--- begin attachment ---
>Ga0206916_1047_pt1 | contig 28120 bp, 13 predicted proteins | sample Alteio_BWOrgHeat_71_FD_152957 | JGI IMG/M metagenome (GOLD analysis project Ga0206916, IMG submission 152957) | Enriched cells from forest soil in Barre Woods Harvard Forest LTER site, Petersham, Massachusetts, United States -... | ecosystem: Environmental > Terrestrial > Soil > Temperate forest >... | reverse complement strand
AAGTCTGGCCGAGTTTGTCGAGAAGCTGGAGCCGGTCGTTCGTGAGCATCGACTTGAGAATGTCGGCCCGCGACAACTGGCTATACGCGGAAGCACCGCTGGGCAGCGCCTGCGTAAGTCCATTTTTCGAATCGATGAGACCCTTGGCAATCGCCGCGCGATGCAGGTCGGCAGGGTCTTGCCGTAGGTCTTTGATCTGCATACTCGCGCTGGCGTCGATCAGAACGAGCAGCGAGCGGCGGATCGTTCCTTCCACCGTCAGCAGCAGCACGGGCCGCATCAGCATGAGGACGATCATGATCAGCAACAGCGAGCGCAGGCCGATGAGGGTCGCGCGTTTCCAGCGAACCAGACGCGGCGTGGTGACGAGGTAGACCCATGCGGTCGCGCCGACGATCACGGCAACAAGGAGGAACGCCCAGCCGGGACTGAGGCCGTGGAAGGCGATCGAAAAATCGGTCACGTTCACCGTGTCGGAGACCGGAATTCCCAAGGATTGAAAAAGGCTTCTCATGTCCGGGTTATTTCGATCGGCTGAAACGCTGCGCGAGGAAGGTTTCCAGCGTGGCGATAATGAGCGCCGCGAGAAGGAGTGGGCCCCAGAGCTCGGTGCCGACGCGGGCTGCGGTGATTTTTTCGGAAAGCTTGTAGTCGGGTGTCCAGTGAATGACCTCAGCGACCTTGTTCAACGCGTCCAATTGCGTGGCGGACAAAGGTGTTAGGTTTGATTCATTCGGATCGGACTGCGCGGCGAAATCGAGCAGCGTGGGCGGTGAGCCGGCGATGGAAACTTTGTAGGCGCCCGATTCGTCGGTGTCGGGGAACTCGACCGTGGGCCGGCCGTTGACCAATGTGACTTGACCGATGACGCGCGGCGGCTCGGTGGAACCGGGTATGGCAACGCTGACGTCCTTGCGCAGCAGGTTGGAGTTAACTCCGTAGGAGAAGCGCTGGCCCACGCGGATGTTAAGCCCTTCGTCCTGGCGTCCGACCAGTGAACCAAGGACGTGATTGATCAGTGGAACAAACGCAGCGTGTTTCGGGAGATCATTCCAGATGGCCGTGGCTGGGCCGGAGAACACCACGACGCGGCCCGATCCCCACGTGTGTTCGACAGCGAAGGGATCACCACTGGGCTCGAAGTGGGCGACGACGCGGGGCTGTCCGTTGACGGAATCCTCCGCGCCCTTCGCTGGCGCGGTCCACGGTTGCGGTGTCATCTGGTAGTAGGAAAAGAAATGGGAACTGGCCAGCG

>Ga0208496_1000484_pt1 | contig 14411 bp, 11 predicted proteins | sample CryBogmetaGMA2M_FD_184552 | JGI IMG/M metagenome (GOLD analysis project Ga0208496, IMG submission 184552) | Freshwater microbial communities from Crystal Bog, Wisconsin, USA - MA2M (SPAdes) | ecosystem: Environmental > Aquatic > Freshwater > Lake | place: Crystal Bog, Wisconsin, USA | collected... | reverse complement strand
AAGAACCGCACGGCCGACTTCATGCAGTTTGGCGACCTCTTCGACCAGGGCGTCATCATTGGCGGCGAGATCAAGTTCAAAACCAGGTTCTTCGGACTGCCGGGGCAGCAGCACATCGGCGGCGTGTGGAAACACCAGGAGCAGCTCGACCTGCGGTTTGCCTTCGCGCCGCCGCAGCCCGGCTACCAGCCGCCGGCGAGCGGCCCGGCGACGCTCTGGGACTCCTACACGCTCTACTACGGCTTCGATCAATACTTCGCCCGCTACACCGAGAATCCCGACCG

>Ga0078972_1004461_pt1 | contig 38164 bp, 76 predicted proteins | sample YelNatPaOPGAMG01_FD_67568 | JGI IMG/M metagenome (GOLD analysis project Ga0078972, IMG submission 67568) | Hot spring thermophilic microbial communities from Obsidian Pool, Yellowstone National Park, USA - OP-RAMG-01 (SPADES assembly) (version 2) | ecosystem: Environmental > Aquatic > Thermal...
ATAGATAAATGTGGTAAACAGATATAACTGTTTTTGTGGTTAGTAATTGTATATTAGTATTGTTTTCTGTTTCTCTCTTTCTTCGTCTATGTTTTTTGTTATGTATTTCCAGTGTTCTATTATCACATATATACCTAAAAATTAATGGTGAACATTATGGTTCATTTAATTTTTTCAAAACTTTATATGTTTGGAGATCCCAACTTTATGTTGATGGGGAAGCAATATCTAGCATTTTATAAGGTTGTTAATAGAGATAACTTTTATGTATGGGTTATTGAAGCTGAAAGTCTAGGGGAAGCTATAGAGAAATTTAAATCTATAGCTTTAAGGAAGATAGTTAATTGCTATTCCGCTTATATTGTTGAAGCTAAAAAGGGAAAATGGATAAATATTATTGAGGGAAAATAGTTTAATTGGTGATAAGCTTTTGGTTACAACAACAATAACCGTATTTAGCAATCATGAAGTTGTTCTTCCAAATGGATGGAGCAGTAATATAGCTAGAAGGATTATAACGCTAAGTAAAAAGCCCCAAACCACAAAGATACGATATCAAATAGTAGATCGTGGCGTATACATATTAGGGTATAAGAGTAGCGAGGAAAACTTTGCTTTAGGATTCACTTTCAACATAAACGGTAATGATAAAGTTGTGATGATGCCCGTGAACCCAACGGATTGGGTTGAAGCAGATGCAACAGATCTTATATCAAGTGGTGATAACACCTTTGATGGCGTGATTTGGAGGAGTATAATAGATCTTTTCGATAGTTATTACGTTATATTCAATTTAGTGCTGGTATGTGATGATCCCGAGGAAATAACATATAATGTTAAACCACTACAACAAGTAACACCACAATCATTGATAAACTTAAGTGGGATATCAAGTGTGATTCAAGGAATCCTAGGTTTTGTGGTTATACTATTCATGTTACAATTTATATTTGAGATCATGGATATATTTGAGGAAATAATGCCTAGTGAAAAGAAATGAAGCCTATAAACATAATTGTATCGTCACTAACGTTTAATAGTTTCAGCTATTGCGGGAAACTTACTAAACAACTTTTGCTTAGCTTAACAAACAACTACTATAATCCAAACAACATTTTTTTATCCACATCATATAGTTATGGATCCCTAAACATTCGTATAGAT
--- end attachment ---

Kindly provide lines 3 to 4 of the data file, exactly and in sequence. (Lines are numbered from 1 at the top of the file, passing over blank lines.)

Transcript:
>Ga0208496_1000484_pt1 | contig 14411 bp, 11 predicted proteins | sample CryBogmetaGMA2M_FD_184552 | JGI IMG/M metagenome (GOLD analysis project Ga0208496, IMG submission 184552) | Freshwater microbial communities from Crystal Bog, Wisconsin, USA - MA2M (SPAdes) | ecosystem: Environmental > Aquatic > Freshwater > Lake | place: Crystal Bog, Wisconsin, USA | collected... | reverse complement strand
AAGAACCGCACGGCCGACTTCATGCAGTTTGGCGACCTCTTCGACCAGGGCGTCATCATTGGCGGCGAGATCAAGTTCAAAACCAGGTTCTTCGGACTGCCGGGGCAGCAGCACATCGGCGGCGTGTGGAAACACCAGGAGCAGCTCGACCTGCGGTTTGCCTTCGCGCCGCCGCAGCCCGGCTACCAGCCGCCGGCGAGCGGCCCGGCGACGCTCTGGGACTCCTACACGCTCTACTACGGCTTCGATCAATACTTCGCCCGCTACACCGAGAATCCCGACCG